Open Access News

News from the open access movement

Wednesday, April 11, 2007

Panel discussion on copyright barriers to research and teaching

MIT has released a 101 minute webcast of a January 2007 panel discussion, Managing Copyright to Advance Research and Teaching.  (Thanks to Gary Price.)  From the description:

Ann Wolpert’s panel should set off alarm bells among academics who imagine they may enter blithely into a publishing agreement in the digital age.

Claude Canizares sets the stage, describing the transformative changes in academic publishing....

The archives of Britain’s Royal Society going back 350 years are available online today, says Thinh Nguyen, “but the catch is, you have to be a current subscriber to download” this content. Newton’s article on the invention of the telescope costs $9. “This is the essence of the current model: a gated community of information.” Nguyen’s open access movement attempts to smooth the way for academics to be published and for others to see and use their work. His Science Commons enterprise attempts to reduce legal barriers to scientific research....Nguyen encourages scientists who publish to consider alternatives to signing over copyright to publishers without first attempting to negotiate the terms of ownership.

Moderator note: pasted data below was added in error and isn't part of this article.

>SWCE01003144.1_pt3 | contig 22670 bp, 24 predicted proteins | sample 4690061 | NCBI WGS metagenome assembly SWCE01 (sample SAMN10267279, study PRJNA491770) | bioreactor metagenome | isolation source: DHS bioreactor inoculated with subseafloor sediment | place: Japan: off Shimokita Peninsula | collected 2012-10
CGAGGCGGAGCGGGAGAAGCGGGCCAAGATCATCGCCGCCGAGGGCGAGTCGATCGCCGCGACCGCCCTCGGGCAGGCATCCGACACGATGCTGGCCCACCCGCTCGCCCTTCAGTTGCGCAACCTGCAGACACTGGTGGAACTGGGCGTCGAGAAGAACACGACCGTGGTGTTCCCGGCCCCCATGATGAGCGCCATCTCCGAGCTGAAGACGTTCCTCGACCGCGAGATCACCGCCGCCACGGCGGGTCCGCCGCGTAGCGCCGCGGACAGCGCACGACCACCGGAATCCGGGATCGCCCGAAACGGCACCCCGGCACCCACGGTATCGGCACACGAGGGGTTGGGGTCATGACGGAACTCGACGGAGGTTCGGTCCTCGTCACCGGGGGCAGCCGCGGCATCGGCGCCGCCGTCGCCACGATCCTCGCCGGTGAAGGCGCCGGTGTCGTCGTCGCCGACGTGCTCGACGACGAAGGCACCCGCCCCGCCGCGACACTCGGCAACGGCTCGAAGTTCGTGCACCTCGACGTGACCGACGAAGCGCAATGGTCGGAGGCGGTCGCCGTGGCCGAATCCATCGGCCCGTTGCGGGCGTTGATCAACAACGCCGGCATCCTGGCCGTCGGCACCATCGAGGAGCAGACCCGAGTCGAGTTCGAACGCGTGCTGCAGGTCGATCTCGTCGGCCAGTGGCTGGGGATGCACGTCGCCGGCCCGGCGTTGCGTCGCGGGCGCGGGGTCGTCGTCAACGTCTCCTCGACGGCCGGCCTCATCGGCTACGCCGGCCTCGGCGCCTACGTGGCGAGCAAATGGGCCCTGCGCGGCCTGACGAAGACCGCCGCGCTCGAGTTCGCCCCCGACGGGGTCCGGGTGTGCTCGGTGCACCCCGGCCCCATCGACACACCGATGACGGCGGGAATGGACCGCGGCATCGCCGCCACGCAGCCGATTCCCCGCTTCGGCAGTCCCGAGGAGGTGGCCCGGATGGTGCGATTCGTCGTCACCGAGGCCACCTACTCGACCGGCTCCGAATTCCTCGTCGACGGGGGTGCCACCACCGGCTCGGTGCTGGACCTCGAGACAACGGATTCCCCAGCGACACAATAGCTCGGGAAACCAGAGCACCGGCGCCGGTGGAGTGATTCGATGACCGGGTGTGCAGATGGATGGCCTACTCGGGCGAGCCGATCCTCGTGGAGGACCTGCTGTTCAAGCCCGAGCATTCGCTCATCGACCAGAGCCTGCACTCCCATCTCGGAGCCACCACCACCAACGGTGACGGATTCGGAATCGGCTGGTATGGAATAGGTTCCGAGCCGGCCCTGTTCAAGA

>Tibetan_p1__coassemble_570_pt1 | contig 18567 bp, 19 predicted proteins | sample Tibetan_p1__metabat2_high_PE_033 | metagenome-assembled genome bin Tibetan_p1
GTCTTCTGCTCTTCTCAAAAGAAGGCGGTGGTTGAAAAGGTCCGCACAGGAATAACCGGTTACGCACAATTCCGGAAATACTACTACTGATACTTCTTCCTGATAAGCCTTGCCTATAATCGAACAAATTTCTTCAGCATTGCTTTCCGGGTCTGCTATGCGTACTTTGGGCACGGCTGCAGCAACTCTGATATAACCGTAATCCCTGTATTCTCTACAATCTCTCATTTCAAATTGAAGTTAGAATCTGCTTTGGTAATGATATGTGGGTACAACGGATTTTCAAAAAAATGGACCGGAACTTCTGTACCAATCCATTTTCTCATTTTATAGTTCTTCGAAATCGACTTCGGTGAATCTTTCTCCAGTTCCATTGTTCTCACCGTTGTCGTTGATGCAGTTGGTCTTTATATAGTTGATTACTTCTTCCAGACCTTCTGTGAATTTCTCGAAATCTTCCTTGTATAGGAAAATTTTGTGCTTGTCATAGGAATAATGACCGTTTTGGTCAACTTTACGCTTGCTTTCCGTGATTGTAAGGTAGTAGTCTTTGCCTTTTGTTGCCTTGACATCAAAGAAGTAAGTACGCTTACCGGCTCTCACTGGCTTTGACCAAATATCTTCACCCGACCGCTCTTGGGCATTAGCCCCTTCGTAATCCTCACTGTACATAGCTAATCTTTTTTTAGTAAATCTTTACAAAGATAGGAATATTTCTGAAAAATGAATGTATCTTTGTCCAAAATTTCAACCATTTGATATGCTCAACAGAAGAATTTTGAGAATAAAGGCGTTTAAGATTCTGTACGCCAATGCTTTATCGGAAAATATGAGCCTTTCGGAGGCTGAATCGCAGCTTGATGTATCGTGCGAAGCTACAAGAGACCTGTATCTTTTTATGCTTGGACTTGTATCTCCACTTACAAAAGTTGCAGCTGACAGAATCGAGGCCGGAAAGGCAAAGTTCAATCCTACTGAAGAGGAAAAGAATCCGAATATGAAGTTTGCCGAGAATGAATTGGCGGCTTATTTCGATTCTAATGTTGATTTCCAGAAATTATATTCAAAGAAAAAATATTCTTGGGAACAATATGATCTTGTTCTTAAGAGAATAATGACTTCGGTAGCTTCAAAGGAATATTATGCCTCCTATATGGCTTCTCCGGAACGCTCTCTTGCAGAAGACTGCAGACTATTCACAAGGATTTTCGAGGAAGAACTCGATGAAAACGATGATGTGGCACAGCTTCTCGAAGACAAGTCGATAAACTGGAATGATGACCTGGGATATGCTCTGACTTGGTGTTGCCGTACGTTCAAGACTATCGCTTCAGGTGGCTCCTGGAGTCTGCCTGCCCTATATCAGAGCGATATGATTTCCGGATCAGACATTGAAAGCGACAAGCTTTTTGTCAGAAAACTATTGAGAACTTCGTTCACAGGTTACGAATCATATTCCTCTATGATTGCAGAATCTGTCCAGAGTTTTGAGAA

In her job as intellectual property overseer for MIT, Ann Hammersla works to retain as many rights for authors as she can. She’s engaged in the challenging job of working out arrangements with publishers that enable authors to use their own materials in future work, in their classrooms, and to publish on the internet after first publishing in print. She sees an increasing demand by private and government funders for public posting of authors’ works, a demand that runs directly counter to the copyright agreements publishers insist on....

The best way forward for individual scientific authors, declares Ellen Finnie Duranceau, is through “collective and institutional action.” Together, authors must demand in their publisher agreements the right to “share work as widely as possible,” which will increase their readership and citation rate; and the right to reuse their work flexibly, and to authorize others to use their work. Duranceau discusses “chilling stories,” including an MIT faculty member who gave a publisher copyright to his own hand-drawn maps, and then could not use them on his MIT OpenCourseWare site. She worries about scholarly societies that impose “digital rights management technology on consumers of technical papers,” permitting only single printouts of a paper or viewing only onscreen. Duranceau recommends an MIT amendment to copyright transfer agreements that entitles authors more access to their own work, and more access by others through public repositories.

Brian Evans sees an imbalance, where researchers and universities “are being preyed on by large companies.” Researchers lose rights to their own work, and libraries pay excessively for journals: Says Evans, for “every $10 thousand we pay to a publishing company, it’s $10 thousand we can’t do something else with at the Institute.” He exhorts his colleagues “to consider publishing in public access journals or starting one in your own field,” and to reduce copyright restrictions through individual negotiations....